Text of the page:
Banner designed by Marianne Coye - Leisure Lane

Wednesday, 26 April 2017

10 Reasons why I knit

Why do I knit? Why do I always seem to have a pair of needles in my hand? Spend my hard earn cash on yarn? Umm well let’s start at the beginning. My mum believed you should have a go at lots of things. Sitting around doing nothing was not an option, and watching the TV was limited. I learnt to knit, crochet, sew, embroidery, French knitting the list goes on. I have continued to dip in and out of each handicraft activity depending on my mood ever since. The only one I never liked is embroidery, although I do like cross-stitch.

So why have I ended up doing knitting more than any of the other crafts? 
1.     I can't sit still doing nothing: Basically I need to be doing something but that does not answer why knitting.
2.    It is portable: Ok when you get to the end of a jumper or shawl you can't really pop it into a bag, but a sock, hat or scarf goes nicely in to a bag. I confess I always have some knitting in my bag. This really started when I was in Spain. Queues are an everyday way of life; if you need to do an official paperwork expect at least an hour wait, possible 2 hours! You can even knit standing up!
3.    Different projects: I have at least 3 projects on the go at the same time, i) bag knitting ii) watch TV knitting iii) It's hard, I have to concentrate knitting. This means I never get bored, and during the day I use my brain but also do some fun knitting.
4.    You never stop learning: In knitting there are 2 basic stitches knit and purl. What you do with them is the fun part. There is always a new skill to be learnt, books to be read and things to try and do.
5.    You handle lovely, soft, amazing yarns: Its an excuse to go and find and use unusual yarns...Yak, camel, milk fibre, tree pulp the list goes on.
6.    I enjoy teaching:  I could teach any craft it just I have gone down the road of teaching knitting. I love it when somebody is so pleased with what they have done.
7.    I need to use my brain: One of my projects is either using a complicated pattern, or one where I have to change something, and work out new measurements.
8.    I can make things that fit me and they are the colour I want: Bought jumpers/cardigans are too long in the sleeve and too big from my shoulders. Things I knit fit me so I enjoy wearing them. Also since I have done Colour Me Beautifully I am really picky about the colours I wear so by knitting the item I can find the exact colour I want.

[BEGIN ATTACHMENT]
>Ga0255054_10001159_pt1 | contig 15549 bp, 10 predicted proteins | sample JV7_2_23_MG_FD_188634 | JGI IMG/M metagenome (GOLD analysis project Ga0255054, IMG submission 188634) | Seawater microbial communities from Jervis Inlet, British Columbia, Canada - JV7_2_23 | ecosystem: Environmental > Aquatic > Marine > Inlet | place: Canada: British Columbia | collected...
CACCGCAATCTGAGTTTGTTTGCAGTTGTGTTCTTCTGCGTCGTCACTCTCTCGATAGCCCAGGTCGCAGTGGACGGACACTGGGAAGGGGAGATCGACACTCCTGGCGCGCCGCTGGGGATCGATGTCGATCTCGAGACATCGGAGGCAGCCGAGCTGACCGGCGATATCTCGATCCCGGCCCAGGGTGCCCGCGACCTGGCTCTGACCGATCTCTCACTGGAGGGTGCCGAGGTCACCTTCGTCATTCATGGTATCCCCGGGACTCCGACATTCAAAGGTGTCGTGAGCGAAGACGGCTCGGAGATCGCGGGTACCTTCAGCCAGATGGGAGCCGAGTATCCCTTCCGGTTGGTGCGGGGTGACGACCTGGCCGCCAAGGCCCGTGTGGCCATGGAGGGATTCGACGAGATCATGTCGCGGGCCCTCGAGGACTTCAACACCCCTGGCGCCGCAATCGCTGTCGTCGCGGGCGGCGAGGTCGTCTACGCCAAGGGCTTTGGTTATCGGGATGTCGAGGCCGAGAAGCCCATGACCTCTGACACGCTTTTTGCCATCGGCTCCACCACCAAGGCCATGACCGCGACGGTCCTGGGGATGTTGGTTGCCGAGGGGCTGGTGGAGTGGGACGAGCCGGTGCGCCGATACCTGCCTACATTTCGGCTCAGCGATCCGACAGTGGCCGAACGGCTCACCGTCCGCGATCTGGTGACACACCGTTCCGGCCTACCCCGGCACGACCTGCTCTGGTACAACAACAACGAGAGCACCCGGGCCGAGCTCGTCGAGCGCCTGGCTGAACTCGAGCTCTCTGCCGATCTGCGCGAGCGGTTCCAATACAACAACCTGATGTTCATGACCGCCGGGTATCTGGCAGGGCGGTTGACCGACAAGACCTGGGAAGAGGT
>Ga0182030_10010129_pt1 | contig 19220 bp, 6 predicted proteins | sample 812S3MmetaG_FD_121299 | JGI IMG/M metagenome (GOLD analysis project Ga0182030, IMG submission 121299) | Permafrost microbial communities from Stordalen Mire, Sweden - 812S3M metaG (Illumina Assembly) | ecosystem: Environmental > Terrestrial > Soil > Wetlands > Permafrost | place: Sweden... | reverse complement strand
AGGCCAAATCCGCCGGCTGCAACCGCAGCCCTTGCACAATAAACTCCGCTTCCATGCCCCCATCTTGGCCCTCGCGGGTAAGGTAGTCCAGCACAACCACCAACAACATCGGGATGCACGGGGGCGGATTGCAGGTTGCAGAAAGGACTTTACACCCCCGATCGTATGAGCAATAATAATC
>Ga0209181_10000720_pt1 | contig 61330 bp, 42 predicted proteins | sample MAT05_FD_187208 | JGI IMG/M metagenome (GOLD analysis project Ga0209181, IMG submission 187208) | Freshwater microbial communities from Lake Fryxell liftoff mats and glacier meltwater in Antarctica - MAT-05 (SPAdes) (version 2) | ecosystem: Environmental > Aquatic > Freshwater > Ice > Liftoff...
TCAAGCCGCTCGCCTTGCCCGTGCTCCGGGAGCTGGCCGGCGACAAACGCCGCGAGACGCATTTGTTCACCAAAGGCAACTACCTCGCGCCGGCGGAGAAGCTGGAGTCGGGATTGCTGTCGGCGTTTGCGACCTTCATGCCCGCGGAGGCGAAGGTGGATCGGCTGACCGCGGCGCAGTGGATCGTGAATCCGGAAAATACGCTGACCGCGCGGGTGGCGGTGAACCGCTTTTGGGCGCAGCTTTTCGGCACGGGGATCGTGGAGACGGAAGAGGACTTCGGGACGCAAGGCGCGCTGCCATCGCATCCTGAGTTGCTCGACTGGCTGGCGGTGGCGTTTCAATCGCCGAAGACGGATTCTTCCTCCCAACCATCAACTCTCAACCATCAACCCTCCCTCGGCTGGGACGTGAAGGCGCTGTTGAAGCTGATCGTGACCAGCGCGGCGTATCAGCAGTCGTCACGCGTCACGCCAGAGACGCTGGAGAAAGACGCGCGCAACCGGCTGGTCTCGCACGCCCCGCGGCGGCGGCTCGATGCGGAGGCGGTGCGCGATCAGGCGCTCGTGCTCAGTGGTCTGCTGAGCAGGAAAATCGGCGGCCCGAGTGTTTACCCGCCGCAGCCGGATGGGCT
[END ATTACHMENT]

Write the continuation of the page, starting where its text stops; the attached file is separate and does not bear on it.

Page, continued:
9.    You meet lots of interesting people: Craft fairs, knit and natters, knitters are a friendly bunch. Invariably I have my knitting out and people stop and talk.

10. Lastly I am earning money doing something I love doing: I need to do something to earn money while I take care of my mother so why not do something I love.

So that is why I  always have a pair of knitting needles in my hands.
Knitting on a cruise around Norway

Thursday, 14 April 2016

Baby Shawl is Finished

I am pleased with the finished result but I defiantly don't think the rose motif is worth the effort. Maybe with some changes, the pip stitches made an interesting affect but the rose as a whole, in my opinion, was lost. I want to make another shawl but I think I will carry on the diamond patterns and the if there is room add something else in the middle. 

Thursday, 24 March 2016

Rose Section in Cobweb Shawl

The shawl so far
 This is as far as I have got with the shawl. The rose section really does slow you down as there is something to do on every row. No easy purl row.  Thankfully I am half way through the rose.
Rose section

Here is the rose and the pip stitches in more detail. The truth is I am not sure if it is worth the trouble. We will see when it is finished.

I also received  A Legacy of Shetland Lace by Shetland Guild of Spinners. It looks like an interesting read. One thing I have read to dress a shawl you can rinse it with a weak solution of starch. Maybe not a good idea as it is for a baby.